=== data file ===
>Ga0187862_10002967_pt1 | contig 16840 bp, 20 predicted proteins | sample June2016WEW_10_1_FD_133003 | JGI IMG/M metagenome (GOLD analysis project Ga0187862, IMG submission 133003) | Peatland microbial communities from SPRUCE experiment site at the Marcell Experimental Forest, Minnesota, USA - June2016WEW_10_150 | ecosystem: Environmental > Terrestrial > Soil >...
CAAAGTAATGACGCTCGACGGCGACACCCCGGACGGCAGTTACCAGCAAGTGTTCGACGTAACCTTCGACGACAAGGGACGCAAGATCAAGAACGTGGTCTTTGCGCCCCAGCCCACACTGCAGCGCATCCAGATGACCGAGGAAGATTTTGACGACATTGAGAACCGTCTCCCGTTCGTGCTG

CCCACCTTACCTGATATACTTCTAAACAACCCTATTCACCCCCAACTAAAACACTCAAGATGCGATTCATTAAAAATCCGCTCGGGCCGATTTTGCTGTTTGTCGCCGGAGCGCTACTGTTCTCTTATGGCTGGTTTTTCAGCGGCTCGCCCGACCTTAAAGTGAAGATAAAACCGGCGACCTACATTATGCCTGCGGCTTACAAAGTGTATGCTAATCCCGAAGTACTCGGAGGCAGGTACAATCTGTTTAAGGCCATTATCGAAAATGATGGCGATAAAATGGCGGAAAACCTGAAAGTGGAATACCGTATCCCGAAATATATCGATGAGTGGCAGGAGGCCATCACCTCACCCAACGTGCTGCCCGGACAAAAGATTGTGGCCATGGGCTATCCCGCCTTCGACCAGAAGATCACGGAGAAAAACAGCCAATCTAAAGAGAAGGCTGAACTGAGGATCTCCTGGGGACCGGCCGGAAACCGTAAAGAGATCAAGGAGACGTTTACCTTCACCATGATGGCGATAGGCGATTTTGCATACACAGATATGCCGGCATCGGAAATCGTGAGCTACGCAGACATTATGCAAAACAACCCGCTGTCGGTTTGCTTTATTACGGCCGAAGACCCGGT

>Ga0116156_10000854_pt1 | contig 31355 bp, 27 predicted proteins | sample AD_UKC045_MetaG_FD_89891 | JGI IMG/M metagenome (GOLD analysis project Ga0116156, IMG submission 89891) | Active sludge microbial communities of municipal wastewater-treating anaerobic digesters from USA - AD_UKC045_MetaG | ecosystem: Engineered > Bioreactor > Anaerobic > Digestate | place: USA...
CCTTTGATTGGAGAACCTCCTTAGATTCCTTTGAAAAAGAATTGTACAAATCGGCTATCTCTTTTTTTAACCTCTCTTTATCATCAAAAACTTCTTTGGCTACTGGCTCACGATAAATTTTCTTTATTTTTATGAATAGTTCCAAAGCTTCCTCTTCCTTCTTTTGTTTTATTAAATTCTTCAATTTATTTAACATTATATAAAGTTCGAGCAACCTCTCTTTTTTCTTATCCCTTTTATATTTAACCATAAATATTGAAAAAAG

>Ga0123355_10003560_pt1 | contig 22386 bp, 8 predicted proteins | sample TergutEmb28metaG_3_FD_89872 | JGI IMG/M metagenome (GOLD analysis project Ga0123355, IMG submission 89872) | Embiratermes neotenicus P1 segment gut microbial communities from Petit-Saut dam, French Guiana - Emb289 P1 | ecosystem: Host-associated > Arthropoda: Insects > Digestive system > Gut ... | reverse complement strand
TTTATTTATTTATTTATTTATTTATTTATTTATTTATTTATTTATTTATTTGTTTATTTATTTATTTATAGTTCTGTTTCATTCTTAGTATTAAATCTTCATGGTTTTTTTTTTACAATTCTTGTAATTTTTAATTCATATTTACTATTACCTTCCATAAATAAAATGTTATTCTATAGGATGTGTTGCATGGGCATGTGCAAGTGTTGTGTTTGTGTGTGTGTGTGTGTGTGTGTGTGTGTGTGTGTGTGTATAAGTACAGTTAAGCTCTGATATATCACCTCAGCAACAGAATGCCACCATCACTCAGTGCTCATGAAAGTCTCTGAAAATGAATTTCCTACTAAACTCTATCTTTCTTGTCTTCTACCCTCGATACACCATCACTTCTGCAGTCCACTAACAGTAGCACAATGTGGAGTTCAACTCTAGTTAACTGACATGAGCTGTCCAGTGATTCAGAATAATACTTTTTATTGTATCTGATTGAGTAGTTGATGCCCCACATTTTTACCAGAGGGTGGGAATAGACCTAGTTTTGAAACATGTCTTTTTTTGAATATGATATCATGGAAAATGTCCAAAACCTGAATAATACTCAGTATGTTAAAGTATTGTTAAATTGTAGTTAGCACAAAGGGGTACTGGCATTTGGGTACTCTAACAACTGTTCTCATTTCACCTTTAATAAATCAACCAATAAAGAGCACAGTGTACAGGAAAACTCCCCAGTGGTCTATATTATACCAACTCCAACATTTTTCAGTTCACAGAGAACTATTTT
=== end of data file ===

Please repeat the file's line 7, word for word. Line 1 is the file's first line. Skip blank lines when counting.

TTTATTTATTTATTTATTTATTTATTTATTTATTTATTTATTTATTTATTTGTTTATTTATTTATTTATAGTTCTGTTTCATTCTTAGTATTAAATCTTCATGGTTTTTTTTTTACAATTCTTGTAATTTTTAATTCATATTTACTATTACCTTCCATAAATAAAATGTTATTCTATAGGATGTGTTGCATGGGCATGTGCAAGTGTTGTGTTTGTGTGTGTGTGTGTGTGTGTGTGTGTGTGTGTGTGTGTATAAGTACAGTTAAGCTCTGATATATCACCTCAGCAACAGAATGCCACCATCACTCAGTGCTCATGAAAGTCTCTGAAAATGAATTTCCTACTAAACTCTATCTTTCTTGTCTTCTACCCTCGATACACCATCACTTCTGCAGTCCACTAACAGTAGCACAATGTGGAGTTCAACTCTAGTTAACTGACATGAGCTGTCCAGTGATTCAGAATAATACTTTTTATTGTATCTGATTGAGTAGTTGATGCCCCACATTTTTACCAGAGGGTGGGAATAGACCTAGTTTTGAAACATGTCTTTTTTTGAATATGATATCATGGAAAATGTCCAAAACCTGAATAATACTCAGTATGTTAAAGTATTGTTAAATTGTAGTTAGCACAAAGGGGTACTGGCATTTGGGTACTCTAACAACTGTTCTCATTTCACCTTTAATAAATCAACCAATAAAGAGCACAGTGTACAGGAAAACTCCCCAGTGGTCTATATTATACCAACTCCAACATTTTTCAGTTCACAGAGAACTATTTT